We all know that rooftop solar panels are a way to generate clean energy but installing them still isn’t a foolproof process. NRG CEO David Crane debuted an alternative at the conference that offers the same kind of benefits as rooftop PVs but without the worry of damage to roofs. Called the Solar Canopy, the structure offers shade and shelter just like a backyard gazebo but with the added benefit of also having solar panels on top. The company plans to roll out the Solar Canopy by the end of the year.

Mountain Hazelnuts Group, fortune brainstorm green

Doing good in the world can actually make you a lot of money too. Just ask Mountain Hazelnuts Group CFO Teresa Law, who spoke about how her company went into Bhutan and created jobs for 15% of the country’s people while also doubling their income (half of the employees are women). Despite its feel-good story that does right by the environment and the citizens of the country it operates out of, the company has simultaneously achieved strong returns for investors.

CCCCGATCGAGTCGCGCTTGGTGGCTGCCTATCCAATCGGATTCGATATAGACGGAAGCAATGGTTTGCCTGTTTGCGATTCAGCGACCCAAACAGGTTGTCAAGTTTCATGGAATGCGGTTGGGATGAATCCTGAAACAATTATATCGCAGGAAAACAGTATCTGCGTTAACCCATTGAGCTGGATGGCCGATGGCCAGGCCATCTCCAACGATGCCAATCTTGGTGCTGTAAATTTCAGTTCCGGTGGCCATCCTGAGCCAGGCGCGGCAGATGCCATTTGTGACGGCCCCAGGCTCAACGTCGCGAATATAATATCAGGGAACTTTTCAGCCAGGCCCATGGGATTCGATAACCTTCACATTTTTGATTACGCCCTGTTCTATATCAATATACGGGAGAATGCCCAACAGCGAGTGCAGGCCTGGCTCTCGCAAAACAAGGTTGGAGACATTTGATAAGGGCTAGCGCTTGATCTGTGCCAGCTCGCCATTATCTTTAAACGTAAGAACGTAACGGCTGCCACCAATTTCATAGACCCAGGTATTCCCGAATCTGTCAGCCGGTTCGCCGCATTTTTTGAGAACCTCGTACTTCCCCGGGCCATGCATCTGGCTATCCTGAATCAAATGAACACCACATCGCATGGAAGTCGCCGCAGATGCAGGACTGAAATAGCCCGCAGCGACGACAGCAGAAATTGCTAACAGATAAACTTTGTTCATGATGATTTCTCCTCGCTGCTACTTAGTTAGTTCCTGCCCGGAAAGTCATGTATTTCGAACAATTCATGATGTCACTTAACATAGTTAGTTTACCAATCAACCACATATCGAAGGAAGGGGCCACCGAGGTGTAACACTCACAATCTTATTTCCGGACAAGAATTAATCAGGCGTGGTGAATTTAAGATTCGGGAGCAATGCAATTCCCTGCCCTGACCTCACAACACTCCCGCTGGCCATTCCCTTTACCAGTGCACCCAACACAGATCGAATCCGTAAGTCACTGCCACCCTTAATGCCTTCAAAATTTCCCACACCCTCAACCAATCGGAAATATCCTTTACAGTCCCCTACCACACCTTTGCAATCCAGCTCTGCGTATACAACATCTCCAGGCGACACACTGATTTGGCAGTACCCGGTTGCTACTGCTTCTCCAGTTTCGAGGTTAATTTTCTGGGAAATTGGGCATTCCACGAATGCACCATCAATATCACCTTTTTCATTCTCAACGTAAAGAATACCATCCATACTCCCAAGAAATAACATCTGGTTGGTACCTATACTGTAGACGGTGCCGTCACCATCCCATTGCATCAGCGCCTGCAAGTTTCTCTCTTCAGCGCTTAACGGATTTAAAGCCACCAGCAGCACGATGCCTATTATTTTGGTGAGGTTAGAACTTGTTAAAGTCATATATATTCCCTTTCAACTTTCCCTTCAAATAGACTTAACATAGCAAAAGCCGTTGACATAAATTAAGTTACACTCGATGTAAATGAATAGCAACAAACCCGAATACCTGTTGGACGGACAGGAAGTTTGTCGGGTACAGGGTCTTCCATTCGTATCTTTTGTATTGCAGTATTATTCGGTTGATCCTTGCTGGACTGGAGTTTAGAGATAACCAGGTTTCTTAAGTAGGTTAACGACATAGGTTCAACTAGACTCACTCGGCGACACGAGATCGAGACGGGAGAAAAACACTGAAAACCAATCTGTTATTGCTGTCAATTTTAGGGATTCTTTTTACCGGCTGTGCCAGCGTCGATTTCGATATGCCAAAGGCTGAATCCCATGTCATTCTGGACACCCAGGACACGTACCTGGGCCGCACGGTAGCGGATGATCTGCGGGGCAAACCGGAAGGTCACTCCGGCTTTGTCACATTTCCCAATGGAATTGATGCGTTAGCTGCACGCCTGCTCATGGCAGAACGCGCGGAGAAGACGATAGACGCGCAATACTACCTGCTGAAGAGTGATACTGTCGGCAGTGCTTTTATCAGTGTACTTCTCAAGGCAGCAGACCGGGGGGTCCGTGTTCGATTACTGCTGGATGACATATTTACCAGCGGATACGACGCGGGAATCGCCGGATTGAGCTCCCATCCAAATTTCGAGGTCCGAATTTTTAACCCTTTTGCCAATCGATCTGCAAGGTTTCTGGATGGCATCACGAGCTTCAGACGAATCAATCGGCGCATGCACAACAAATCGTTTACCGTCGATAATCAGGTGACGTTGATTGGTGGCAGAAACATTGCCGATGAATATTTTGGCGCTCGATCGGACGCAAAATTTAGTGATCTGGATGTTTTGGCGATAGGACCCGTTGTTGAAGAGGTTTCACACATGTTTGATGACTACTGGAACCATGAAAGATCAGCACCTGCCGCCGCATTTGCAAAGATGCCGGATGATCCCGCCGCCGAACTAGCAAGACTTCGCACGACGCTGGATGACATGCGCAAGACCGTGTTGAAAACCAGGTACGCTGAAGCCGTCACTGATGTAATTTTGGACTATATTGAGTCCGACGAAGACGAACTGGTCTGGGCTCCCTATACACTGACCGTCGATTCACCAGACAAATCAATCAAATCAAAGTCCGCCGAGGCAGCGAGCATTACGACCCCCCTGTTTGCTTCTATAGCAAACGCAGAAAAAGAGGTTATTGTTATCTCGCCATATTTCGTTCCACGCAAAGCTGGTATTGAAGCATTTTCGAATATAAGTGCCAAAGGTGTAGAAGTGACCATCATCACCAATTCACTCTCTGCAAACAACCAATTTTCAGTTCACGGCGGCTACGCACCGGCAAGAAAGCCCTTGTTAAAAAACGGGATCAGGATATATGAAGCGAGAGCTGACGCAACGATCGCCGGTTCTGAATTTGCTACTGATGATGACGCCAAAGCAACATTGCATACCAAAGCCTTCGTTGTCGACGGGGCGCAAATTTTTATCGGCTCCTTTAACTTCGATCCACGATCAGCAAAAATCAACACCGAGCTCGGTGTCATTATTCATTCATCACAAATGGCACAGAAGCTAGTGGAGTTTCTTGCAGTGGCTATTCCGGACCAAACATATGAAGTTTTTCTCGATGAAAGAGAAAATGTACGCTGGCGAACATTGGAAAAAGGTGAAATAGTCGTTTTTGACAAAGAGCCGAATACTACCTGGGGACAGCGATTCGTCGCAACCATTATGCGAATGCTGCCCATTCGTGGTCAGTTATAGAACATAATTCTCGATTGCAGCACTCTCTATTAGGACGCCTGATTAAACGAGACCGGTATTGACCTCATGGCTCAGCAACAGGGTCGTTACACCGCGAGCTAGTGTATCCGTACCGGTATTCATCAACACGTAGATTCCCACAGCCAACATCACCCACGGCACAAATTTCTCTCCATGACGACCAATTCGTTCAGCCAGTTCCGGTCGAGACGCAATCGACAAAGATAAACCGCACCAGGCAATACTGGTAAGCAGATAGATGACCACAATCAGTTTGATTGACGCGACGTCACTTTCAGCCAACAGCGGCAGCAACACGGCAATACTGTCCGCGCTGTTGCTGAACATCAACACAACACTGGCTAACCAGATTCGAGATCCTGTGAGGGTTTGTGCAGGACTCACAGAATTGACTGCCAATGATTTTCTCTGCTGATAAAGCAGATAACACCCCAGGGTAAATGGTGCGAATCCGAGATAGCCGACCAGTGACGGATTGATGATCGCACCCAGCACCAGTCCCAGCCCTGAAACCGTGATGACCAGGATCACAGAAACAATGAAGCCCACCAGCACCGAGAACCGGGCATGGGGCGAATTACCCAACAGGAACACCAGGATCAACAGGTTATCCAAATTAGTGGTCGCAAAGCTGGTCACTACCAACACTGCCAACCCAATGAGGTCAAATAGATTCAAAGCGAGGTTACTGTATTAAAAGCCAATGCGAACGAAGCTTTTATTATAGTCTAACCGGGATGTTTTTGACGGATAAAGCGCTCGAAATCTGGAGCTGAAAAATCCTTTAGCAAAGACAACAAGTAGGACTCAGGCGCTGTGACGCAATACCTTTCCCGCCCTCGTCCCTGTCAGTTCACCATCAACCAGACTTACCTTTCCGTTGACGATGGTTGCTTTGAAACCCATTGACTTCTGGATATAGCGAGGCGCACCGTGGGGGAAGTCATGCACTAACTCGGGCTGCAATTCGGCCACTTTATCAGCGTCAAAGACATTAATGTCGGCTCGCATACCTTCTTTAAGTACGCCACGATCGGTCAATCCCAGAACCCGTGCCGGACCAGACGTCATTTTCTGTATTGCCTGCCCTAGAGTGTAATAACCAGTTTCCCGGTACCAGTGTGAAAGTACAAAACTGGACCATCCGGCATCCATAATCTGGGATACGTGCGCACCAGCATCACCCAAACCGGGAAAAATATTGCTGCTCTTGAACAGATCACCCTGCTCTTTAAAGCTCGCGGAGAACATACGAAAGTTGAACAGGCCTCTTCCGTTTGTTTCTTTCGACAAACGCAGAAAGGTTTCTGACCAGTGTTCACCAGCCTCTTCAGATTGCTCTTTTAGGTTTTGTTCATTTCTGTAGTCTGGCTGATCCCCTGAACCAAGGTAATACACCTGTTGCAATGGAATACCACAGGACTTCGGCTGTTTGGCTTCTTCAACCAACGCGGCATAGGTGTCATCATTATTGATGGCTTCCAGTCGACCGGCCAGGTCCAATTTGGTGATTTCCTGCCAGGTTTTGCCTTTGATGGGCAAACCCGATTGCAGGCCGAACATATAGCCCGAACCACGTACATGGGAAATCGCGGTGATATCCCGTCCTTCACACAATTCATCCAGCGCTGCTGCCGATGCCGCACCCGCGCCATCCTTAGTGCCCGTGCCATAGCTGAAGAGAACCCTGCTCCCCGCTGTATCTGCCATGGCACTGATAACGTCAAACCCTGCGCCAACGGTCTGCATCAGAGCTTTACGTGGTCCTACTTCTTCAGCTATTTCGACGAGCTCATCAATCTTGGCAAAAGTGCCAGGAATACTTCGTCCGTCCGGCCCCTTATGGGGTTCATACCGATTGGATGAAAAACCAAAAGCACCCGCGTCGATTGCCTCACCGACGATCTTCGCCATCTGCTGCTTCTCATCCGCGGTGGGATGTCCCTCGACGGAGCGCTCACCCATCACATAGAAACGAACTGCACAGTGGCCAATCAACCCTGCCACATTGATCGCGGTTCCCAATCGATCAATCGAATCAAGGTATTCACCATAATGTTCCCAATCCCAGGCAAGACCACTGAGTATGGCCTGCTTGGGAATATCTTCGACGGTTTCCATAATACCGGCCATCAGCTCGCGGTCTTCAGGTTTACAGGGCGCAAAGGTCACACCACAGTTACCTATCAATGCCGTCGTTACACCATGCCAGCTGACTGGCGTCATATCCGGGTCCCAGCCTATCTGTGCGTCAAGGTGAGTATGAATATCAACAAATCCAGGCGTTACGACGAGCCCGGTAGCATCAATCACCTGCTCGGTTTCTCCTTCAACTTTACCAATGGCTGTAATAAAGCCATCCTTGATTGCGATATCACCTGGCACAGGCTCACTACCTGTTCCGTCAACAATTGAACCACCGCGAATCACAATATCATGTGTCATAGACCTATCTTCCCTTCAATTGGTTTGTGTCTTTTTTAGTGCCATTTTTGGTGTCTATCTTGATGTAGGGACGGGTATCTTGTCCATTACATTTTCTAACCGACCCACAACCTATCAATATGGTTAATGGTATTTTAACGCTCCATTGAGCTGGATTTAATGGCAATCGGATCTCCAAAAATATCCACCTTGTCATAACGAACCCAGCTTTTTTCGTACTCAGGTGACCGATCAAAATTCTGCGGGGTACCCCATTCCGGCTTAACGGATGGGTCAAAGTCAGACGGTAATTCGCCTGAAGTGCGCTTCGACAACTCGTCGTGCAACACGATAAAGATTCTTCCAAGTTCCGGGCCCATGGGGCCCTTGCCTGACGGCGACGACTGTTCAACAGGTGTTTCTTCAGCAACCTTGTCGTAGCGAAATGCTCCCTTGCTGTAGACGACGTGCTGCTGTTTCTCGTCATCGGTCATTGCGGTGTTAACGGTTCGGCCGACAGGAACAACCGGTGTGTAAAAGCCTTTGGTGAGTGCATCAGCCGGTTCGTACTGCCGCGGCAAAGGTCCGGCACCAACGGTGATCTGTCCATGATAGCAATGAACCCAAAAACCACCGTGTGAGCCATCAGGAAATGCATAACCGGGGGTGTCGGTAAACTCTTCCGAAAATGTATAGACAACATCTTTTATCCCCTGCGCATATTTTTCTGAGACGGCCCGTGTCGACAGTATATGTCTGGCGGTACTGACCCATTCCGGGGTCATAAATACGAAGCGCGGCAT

fortune brainstorm green, fortune, fortune green, fortune magazine,Panasonic, Method

How does sustainability drive innovation? We heard differing perspectives from Joe Taylor, Chairman and CEO of Panasonic Corp. of North America, Adam Lowry, Co-founder and Chief Greenskeeper at Method and Vance Bell, Chairman and CEO of Shaw Industries, a Berkshire Hathaway Co. Taylor talked about Panasonic’s bold 2011 decision to center itself around the goal of becoming the #1 green innovation company in the electronics industry and chuckled over the fact that everyone at the conference seemed to assume that his company only made TVs when they actually produce an extremely varied array of products from electric-car batteries to solar panels to fuel cells and even many parts that make up the iPhone and other popular smartphones. Lowry shared a similar issue with Method products where people express that they had no idea the soap bottles were green in any way and just purchase them because they match their bathrooms. His reaction? One of delight rather than of dismay since he says getting people who are already green to buy Method is pointless. Reaching everyone else is what is really important.